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Author Topic: too much RF?  (Read 352 times)
KA8SEP
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Posts: 38




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« on: November 07, 2005, 09:36:33 PM »

Hello,

While on 40M i got a comment that i have too much rf in my signal. it was sugesetted that i take the ground from my radio and run it back to the base of my trunk lip mounted hamstick.

wont this put rf into my rig?

Ted
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K0BG
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Posts: 9839


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« Reply #1 on: November 08, 2005, 05:36:39 AM »

Well, yes and no, as it depends on how you have installed and wired your antenna, radio, etc. Trunk lip mounts are second only to mag mounts as the worse way to mount an antenna. I'm sure you haven't done any bonding, or other noise abatement procedures. In other words, there is more to it than throwing the rig into the car and driving off.

There isn't enough room here to explain it all. I suggest you look over my web site, especially the wiring, bonding, and antenna articles. Once you have tackled those, and you still have the problem, send me an e-mail.

Alan, KØBG
www.k0bg.com
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WB2WIK
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Posts: 20542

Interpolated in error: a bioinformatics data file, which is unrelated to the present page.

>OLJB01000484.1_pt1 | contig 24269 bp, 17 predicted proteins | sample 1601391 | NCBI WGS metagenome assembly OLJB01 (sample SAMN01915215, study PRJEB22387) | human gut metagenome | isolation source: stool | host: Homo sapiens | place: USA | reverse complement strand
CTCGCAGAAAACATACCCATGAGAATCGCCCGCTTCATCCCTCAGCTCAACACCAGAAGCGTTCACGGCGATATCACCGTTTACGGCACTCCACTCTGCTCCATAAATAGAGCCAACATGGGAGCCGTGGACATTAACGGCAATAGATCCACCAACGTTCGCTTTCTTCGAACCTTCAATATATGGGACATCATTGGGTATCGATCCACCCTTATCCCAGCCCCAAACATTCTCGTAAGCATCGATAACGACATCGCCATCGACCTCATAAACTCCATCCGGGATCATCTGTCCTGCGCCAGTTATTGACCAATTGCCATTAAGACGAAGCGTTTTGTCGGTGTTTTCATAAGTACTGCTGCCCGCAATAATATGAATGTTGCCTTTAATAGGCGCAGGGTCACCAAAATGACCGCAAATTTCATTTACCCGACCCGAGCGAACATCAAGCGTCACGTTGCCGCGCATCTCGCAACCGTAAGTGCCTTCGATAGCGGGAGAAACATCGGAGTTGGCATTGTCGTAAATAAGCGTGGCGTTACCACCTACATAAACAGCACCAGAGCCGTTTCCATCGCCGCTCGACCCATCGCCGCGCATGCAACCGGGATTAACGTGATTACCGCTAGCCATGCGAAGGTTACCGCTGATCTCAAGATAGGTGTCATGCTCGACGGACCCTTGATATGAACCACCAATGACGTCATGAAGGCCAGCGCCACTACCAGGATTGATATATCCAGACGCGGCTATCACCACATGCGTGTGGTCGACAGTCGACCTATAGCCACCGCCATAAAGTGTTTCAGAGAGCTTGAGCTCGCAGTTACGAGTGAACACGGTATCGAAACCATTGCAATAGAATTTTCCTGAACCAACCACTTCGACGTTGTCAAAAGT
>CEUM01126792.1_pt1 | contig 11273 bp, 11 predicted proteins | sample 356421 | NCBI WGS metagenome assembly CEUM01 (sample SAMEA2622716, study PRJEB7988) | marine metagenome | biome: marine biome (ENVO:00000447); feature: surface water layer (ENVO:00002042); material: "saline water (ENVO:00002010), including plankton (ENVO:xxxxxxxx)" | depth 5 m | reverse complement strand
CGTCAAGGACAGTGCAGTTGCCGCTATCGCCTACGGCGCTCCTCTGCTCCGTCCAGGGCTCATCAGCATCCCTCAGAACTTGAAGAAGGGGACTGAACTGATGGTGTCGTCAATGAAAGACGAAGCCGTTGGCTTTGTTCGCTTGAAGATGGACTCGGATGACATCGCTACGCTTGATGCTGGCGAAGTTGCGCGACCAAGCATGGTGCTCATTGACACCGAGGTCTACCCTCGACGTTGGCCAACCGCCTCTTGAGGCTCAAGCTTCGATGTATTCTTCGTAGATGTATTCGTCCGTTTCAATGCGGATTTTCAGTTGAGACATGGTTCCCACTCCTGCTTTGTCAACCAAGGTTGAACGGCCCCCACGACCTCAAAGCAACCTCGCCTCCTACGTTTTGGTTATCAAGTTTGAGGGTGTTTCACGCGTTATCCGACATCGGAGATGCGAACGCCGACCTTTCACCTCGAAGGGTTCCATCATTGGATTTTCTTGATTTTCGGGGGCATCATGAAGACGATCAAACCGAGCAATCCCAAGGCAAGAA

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« Reply #2 on: November 08, 2005, 08:44:51 AM »

Alan's website has a lot of good info, don't be overwhelmed.

The over-the-air diagnostic "too much RF in your signal" is a nonsensical statement.  What someone meant to say is, "Sounds like you have RF feeding back into your mike and causing distortion."  That makes a lot more sense, and may or may not really be the problem.

I agree a trunk lip mount for an HF antenna is a good way to invite all sorts of problems.  Trunk lip mounts work pretty well for VHF-UHF antennas, but for HF (30 MHz and below) they introduce bad stuff including inadequate grounding and too-close proximity to your operating position in the vehicle, with the antenna literally looking at you through your rear window from very nearby.  Ideally, you'd want the antenna farther away and better grounded, or at least have substantial sheet metal in between you and your antenna.  Truly ideally, you'd want your mobile whip to be on a trailer fifty feet behind your vehicle.

Sometimes "RF feedback," if the only place it's getting into your rig is via the mike line (pretty common), can be solved by ferrite RF chokes installed over the mike cord.  This doesn't make the root cause of the problem go away, just patches up the problem so you can use your rig.

WB2WIK/6
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AA4PB
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Posts: 12667




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« Reply #3 on: November 08, 2005, 11:25:37 AM »

Connecting the radio and the antenna mount with a piece of wire is not likely to accomplish anything and may actually make things worse. That wire is not going to be a good ground to RF. Lets suppose that the wire happens to be 1/4 wavelength long. One end could be connected to the world's best RF ground and the other end would be high impedance - no RF ground at all at that frequency.

What you have to do is to provide good, low impedance connections (bonds) between the antanna mount and the chassis of the vehicle and between the various metal pieces of the vehicle. Take a look at Alan's site for some excellent information.

What you probably have is RF getting back into your microphone preamp circuits via the mike cable and causing distortion of your signal. The best solution is bonding of the antenna mount and vehicle parts.
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